Imagine how much more enjoyable life would be if there was a chance of a lollipop at the end of each and every chore? (Obviously you can go out and buy your own, but it’s just not the same.)
6. Oatmeal Swirlers
Do you remember Oatmeal Swirlers? You might, after watching this.
It was an oatmeal that appealed to kids because you could draw on your food! While your drawings resembled giant strawberry clumps instead of a perfect tic-tac-toe board, you just knew in your heart that you could get better at the amazing world of cereal art. Breakfast was fun. Heck, most things about childhood were fun. Can you imagine what would happen now, if you tried to be creative with your granola bar that you grabbed from the pantry because you were running late to work? Nothing. Nothing would happen, since that situation is impossible.
Then, like many beloved favorites, it was discontinued. But never forgotten.
7. Sticker Collections
When I was a kid, everyone had a sticker book. All kinds of stickers: fuzzy stickers, puffy stickers, and even banana stickers. Some of us stuck them right inside the book cover, and others held them close to the wax paper for later use.
We used stickers to decorate pen pal letters, our rooms, and party invitations. In a way, stickers were used to communicate. Teachers put stickers on our papers if we did a great job. Now? It’s kind of hard to find stickers – at least, the variety that was offered back in the day. They were harmless fun, and they’re sorely missed. (Especially the Lisa Frank stickers, which were the cream of the crop. Those were saved for very, very special occasions.)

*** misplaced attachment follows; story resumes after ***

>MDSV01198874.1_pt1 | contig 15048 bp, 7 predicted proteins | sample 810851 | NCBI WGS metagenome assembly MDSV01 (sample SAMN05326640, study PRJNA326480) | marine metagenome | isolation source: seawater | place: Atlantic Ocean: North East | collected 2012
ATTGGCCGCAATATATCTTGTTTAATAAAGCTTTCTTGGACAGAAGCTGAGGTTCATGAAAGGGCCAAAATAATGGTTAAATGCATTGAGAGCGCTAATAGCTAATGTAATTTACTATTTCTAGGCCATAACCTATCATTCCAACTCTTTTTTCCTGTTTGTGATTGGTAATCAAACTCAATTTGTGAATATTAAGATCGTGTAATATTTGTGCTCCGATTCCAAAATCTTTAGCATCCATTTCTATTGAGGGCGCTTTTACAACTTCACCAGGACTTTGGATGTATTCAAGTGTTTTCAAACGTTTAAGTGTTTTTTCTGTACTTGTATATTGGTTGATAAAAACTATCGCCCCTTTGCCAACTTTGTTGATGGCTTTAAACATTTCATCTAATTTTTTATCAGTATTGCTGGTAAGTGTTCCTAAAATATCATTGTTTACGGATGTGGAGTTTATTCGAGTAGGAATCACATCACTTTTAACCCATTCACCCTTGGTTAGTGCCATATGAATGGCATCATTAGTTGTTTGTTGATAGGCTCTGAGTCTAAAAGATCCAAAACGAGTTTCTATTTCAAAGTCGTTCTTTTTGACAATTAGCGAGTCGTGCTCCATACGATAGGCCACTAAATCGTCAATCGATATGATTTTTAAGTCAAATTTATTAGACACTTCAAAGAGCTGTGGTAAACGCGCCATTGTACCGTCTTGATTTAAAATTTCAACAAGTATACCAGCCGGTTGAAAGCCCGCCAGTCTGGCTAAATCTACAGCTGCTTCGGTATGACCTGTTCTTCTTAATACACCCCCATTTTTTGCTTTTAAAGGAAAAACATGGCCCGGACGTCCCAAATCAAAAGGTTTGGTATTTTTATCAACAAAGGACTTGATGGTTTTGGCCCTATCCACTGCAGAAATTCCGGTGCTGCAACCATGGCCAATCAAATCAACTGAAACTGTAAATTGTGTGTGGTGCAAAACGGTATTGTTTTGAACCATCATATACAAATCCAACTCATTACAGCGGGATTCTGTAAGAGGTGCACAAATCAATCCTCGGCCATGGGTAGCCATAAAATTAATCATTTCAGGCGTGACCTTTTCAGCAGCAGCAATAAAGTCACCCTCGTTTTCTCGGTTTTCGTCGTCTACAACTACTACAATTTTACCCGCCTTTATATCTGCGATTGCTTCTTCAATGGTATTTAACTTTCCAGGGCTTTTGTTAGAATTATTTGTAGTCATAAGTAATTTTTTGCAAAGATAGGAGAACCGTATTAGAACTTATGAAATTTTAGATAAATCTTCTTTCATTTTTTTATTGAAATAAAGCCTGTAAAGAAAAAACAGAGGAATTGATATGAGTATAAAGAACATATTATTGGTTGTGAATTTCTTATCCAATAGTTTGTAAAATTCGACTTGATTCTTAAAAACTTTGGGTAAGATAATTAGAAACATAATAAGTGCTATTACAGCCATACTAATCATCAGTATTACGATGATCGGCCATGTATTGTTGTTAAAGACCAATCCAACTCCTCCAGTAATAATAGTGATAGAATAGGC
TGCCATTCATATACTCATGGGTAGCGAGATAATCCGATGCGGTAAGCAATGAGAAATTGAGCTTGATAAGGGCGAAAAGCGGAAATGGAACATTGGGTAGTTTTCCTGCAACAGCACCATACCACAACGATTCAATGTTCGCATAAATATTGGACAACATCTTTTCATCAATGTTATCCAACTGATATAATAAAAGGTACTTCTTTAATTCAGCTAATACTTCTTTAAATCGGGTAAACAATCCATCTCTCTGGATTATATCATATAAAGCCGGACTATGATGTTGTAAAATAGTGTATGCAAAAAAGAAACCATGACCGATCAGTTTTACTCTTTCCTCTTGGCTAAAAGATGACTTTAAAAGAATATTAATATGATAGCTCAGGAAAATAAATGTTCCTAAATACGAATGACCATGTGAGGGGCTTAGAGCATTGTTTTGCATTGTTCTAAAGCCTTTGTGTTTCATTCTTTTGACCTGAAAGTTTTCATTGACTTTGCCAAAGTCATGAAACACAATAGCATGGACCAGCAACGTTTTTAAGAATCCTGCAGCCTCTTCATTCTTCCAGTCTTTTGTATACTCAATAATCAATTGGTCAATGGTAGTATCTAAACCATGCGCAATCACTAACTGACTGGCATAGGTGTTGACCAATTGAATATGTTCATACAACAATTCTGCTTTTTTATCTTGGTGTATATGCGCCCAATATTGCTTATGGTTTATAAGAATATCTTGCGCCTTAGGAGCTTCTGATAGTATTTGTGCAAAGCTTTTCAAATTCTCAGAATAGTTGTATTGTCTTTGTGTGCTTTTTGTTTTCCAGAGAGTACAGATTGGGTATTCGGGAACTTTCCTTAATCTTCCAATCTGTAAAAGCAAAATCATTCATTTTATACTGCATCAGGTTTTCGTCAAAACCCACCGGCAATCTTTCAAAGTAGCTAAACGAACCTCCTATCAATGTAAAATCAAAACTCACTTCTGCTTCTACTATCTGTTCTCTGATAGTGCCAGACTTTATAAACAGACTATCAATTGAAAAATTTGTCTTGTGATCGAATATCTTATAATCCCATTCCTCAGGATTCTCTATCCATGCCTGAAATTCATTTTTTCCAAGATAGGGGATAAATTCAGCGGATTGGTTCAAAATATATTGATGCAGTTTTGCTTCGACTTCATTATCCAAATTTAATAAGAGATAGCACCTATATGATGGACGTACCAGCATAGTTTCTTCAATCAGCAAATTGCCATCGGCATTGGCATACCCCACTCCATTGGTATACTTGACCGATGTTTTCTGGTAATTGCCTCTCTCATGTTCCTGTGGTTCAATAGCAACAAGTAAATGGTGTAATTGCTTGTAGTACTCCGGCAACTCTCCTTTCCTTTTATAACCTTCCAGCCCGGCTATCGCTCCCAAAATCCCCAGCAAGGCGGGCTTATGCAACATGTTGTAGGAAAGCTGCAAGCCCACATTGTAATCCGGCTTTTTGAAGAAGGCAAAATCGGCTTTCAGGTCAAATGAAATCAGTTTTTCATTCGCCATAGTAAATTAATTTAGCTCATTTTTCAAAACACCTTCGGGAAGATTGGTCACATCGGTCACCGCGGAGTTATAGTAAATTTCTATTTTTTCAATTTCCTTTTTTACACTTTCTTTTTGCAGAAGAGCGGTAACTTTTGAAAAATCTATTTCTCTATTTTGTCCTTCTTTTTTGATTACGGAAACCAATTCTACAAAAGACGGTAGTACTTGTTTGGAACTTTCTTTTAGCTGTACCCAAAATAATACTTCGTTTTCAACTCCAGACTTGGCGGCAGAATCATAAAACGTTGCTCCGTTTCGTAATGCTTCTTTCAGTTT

8. Treasure Trolls
Keep in mind, treasure trolls were the ones with the gemstones in the belly. They differed from regular trolls, which had plain ol’ belly buttons. It was kind of like Dr. Seuss’s The Sneetches. Treasure Trolls had stars upon thars.
These dolls were fascinating. They had hair you could play with (or at least, put in a ponytail) and hee – their butts were exposed! That was kind of a risky deal for a kid. A public butt.
I knew kids who had full collections of trolls, and often times more were picked up on summer vacations as souvenirs. It’s quite possible that your shelves were lined with these mini-gremlins, and it’s quite possible that this mention might make you want to retrieve your collection from your parents’ attic.
It’s no secret that a bunch of us HelloGiggles writers loved shows from the 80’s and 90’s – and TGIF was the method in which they were delivered. Every Friday was better based on this family-friendly block of programming on ABC. It made such a difference that I’m sure you still have the theme song rolling around in your brain (“It’s Friday night, and the mood is right. Gonna have some fun, show you how it’s done, TGIF!”)
On Monday, you couldn’t wait to talk to your friends about Full House, because of course they watched it. Sometimes you even had mini-TGIF parties with the neighborhood kids. And if you happened to be away from the TV on a Friday night, you were pissed. It was almost like social suicide. Nobody knew how to program your VHS to record shows in advance!
Caboodles were great, since they held all of your stuff. Plus, it had compartments. What you could put in those compartments was limitless.
Typically they accompanied you to sleepover parties, where you used the small amount of makeup and hair products that you acquired (or, stole from your older sister), and became the queen of makeovers. Blue eyeshadow for all!
While they still sell Caboodles, it’s rare to find them in the plastic blue and pink design from back in the day.
What do you miss from childhood?